I fixed the installation process documentation (wiki, blog, readme, etc.)
After some ocland’s bugs fixing, I tested it with the Luxmark benchmark. The reference test case has been the luxball, runing it in the local computer without ocland:
The reference test case is the Luxball, runing without ocland, with the following result:
2 x GeForce GTX 295 = 2627
After that, I launch the ocland server in my laptop, which is connected by the wifi (theorically the worst situation):
2 x GeForce GTX 295 + GeForce 8400M GS (using ocland) = 2935
I had not much time to furthermore test it, but some points should be remarked:
- ocland use all the network capabilities (1.3MB/s through the wifi in my case).
- Is not enough… During the execution up to 13 simultaneous data transferings is runing at the same time, becoming the bottleneck
- For this case the results seems good enough. Nevertheless, can be affected by an artifact (I detected that at the end of the simulation a lot of data is still entering from the server, so essentially is like the laptop device has ran more time than the other devices)
I could not test it in other platforms yet, so I can’t be sure that is a NVidia driver bug, but it seems that…
Using the method clCreateImage2D inside a thread (I used pthreads, of course) the object generated is not accessible (you can’t call clGetMemObjectInfo, clGetImageInfo, clReleaseMemObject, or whatever), inside or outside the thread, receiving a segmentation fault. But if you have generated the object outside the thread, the object can be accessed from the main process, or from any subprocess that you want.
I reported it here:
ocland is designed now as a multithreading server, but I simply moved to a serial server (for the planned number of clients I think that this fact will not be a problem).
If someone could confirm this (In NVidia or in other hardware) would be nice!
Thanks to SourceForge i created a web page for the project:
Why am I working on the web? Simply, I want to launch the first ocland alpha version soon, really soon…
OpenCL allows 2 ways in order to read buffer data, blocking or not blocking. The first way is essentially similar to the method used internally in ocland to exchange data, but the second one, that i called asynchronous buffer reading, is really more complex, but i developed this solution…
- Server and client must exchange all the parameters (command queue, buffer, sizes, …).
- Server must allocate memory and call to clEnqueueReadBuffer, recovering inmediately the control because is a not blocking operation.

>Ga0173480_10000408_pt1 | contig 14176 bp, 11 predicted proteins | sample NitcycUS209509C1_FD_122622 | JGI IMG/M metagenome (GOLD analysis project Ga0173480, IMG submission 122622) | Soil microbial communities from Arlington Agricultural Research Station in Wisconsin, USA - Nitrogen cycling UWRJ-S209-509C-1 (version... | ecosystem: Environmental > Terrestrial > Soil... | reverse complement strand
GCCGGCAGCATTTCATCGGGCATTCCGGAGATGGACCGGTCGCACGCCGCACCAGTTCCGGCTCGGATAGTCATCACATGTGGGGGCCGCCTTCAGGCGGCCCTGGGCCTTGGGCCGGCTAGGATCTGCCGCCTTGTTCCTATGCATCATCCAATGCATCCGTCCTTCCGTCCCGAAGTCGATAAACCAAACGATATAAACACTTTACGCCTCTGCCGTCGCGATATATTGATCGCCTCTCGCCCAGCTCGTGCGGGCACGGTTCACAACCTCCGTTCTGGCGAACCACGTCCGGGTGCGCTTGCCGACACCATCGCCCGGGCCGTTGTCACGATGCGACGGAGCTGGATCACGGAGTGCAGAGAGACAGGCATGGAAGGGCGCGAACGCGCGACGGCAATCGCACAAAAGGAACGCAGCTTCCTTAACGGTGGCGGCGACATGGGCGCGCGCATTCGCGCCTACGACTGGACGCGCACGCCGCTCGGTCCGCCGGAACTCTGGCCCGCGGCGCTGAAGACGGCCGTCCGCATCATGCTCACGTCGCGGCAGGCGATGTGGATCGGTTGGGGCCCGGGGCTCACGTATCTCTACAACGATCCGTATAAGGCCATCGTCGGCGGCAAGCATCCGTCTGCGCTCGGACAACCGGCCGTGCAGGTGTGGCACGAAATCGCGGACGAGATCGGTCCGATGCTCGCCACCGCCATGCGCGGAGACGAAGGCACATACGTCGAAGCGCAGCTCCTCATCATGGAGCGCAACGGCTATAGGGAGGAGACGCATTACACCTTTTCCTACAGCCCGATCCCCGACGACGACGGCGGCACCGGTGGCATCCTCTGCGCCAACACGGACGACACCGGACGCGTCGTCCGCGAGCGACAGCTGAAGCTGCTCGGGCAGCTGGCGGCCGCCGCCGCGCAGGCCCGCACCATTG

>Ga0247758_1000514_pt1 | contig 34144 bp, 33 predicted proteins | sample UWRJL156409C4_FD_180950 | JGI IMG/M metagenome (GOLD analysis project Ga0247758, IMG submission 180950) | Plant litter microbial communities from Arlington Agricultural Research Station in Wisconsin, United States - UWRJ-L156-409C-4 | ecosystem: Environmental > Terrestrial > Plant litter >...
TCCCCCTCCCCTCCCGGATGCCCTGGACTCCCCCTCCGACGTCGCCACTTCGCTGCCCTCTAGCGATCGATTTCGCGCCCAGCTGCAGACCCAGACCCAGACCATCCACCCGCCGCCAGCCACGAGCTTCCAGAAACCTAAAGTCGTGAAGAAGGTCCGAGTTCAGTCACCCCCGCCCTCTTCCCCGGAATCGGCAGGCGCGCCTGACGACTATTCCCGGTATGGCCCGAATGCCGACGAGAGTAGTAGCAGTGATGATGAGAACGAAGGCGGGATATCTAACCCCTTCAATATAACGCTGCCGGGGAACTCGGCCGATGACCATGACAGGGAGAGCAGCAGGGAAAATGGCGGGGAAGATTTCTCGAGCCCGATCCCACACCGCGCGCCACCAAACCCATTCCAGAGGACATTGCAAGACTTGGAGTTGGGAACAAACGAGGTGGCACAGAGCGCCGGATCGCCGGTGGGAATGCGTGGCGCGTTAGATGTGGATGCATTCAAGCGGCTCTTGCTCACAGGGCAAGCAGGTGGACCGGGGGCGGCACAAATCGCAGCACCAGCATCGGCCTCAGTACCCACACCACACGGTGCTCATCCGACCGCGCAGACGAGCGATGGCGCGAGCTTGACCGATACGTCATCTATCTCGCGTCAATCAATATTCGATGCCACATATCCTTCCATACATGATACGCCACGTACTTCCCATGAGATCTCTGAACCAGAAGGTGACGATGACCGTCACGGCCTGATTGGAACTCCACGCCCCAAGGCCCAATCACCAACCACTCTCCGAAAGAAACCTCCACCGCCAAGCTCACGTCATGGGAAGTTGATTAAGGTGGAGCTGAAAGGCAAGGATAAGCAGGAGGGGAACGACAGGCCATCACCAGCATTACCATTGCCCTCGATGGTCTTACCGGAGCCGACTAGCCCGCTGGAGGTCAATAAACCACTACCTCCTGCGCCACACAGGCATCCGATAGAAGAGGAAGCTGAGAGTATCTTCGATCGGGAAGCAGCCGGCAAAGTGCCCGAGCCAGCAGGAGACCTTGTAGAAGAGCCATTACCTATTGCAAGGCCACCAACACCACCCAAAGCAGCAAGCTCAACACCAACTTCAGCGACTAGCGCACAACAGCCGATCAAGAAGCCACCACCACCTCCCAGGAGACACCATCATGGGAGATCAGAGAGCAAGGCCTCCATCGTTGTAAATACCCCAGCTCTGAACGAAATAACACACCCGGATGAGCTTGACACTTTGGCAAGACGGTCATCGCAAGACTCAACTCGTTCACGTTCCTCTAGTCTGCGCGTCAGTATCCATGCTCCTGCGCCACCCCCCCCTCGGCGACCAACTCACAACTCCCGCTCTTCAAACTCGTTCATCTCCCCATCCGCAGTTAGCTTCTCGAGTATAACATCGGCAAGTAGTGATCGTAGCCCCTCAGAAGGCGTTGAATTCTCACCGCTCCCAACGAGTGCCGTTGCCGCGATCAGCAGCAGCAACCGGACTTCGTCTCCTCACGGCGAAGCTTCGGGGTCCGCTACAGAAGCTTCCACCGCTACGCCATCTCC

- Then the server opens a new socket on a new port, and reports it to the client (the memory transfer done asynchronously can’t interfere with the following client commands).
- Client opens a new connection in the purposed socket.
- Server and client opens a new thread in order to don’t block the execution while data is transfered.
- Server waits until OpenCL reports that memory is available.
- Server sends the data to the client in the new thread using the new connection.
- Server marks the work as done.
In order to the scheme purposed can run, I needed to develope the ocland_event, a layer over the OpenCL cl_event entity. This new layer stores the cl_event associated, and a status flag. Since both cl_event and ocland_event are pointers, the client never will know that transfered event is in reallity an ocland_event, and will use it as a truly cl_event, and when calls to wait over the event, server knows that must wait for the ocland_event, and then for the internally stored cl_event.
There are a little bit complex point on the server side when OpenCL kernel’s arguments are passed, because if the server have platforms that uses OpenCL < 1.2 the type of the argument that client is passing can’t be tested, so is impossible to know if the argument is a memory object (buffers, images, samplers, …).
In OpenCL specification these types of objects are defined as pointers, property used intensively in ocland to speed as much as possible the memory transfers, but has the disadvantage that you must test the pointer in order to know if the pointer is valid. If a client pass an invalid pointer (intentionally or not), ocland is able to test it and return errors in order to avoid a segmentation fault in almost cases.
When an OpenCL instance is passed as kernel argument, ocland can’t test it, and if is a invalid pointer, some OpenCL platforms can crash (due to they are unable to know if the pointer is valid), shutting down the server.
In order to can manage this situation ocland-server now launchs independent threads per each client connected, improving also the speed somehow. In case that a thread crash, server can manage the situation and put as free the slot lost.
Topics to the official first release launch:
- OpenCL specification
- Platform APIs: Done!
- Device APIs: Done!
- Context APIs: Done!
- Command Queue APIs: Done!
- Memory Object APIs: Done!
- Sampler Object APIs: Done!
- Program Object APIs: Done!
- Kernel Object APIs: Done!
- Event Object APIs: Done!
- Enqueued Commands APIs: Pending
- Extensions: Pending
- Deprecated: Pending
- Autotools: For the moment only Codeblocks IDE has been created.
- Git development repository: Done!
- Web media: I created this blog… But for the actual development status is enough